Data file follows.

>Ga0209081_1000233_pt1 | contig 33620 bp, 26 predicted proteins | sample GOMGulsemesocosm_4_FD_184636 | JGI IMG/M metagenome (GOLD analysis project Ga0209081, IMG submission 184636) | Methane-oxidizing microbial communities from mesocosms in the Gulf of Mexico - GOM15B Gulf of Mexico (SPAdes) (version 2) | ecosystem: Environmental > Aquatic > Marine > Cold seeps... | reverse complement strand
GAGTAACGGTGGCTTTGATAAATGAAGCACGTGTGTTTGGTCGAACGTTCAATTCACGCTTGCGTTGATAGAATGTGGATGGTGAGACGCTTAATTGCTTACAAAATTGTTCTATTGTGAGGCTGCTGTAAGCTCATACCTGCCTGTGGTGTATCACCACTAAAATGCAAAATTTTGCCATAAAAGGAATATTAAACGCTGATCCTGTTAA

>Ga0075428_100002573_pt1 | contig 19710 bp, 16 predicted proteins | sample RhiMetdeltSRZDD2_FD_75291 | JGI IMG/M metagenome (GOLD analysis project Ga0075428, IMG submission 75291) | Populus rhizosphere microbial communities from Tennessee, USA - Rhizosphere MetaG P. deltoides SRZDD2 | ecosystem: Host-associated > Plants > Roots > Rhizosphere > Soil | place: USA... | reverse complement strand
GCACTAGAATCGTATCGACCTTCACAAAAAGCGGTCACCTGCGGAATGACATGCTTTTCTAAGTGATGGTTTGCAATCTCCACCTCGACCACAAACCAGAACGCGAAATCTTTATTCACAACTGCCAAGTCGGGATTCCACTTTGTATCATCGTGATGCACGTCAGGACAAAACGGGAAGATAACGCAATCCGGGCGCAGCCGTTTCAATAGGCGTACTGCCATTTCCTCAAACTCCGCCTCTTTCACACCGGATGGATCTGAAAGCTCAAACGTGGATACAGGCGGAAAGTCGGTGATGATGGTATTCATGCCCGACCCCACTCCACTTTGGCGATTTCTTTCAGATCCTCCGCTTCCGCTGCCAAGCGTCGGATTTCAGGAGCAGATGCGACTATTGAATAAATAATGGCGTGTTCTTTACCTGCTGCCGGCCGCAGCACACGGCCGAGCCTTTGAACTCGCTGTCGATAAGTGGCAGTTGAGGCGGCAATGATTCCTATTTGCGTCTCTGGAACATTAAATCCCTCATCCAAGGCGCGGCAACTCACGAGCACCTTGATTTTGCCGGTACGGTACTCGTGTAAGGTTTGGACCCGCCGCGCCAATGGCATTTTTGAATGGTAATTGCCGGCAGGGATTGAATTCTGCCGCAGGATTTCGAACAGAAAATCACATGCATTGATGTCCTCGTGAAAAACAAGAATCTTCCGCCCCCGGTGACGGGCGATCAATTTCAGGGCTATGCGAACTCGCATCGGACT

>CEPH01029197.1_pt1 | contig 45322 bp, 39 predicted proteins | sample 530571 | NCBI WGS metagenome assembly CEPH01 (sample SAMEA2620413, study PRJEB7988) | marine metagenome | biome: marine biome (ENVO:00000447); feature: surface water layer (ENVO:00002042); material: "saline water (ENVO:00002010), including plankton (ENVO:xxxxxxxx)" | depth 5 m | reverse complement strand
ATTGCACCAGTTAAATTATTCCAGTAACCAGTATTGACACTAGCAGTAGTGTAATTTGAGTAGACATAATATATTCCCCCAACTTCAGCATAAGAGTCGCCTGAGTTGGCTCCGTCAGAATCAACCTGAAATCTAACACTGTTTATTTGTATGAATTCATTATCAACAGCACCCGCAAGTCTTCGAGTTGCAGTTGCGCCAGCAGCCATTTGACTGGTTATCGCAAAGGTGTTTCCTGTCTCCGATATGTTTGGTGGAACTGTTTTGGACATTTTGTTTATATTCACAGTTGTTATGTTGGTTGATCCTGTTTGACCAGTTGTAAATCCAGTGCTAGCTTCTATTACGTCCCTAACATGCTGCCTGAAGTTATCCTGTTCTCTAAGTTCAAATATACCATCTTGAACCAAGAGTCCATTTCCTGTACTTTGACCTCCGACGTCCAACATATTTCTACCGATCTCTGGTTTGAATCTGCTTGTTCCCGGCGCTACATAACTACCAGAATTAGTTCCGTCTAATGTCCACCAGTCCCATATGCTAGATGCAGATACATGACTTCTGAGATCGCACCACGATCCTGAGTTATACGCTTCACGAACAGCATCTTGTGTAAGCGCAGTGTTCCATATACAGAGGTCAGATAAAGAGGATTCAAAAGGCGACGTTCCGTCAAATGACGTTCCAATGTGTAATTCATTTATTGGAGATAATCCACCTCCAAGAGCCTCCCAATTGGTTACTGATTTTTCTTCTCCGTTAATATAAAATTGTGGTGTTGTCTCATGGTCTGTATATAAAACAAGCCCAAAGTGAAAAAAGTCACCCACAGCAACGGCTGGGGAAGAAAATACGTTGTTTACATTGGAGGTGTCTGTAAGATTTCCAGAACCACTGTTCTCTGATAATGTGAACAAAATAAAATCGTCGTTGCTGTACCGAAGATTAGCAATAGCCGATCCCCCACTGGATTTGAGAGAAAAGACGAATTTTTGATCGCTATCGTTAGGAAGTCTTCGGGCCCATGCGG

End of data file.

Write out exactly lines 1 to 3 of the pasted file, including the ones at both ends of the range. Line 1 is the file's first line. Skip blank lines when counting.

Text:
>Ga0209081_1000233_pt1 | contig 33620 bp, 26 predicted proteins | sample GOMGulsemesocosm_4_FD_184636 | JGI IMG/M metagenome (GOLD analysis project Ga0209081, IMG submission 184636) | Methane-oxidizing microbial communities from mesocosms in the Gulf of Mexico - GOM15B Gulf of Mexico (SPAdes) (version 2) | ecosystem: Environmental > Aquatic > Marine > Cold seeps... | reverse complement strand
GAGTAACGGTGGCTTTGATAAATGAAGCACGTGTGTTTGGTCGAACGTTCAATTCACGCTTGCGTTGATAGAATGTGGATGGTGAGACGCTTAATTGCTTACAAAATTGTTCTATTGTGAGGCTGCTGTAAGCTCATACCTGCCTGTGGTGTATCACCACTAAAATGCAAAATTTTGCCATAAAAGGAATATTAAACGCTGATCCTGTTAA

>Ga0075428_100002573_pt1 | contig 19710 bp, 16 predicted proteins | sample RhiMetdeltSRZDD2_FD_75291 | JGI IMG/M metagenome (GOLD analysis project Ga0075428, IMG submission 75291) | Populus rhizosphere microbial communities from Tennessee, USA - Rhizosphere MetaG P. deltoides SRZDD2 | ecosystem: Host-associated > Plants > Roots > Rhizosphere > Soil | place: USA... | reverse complement strand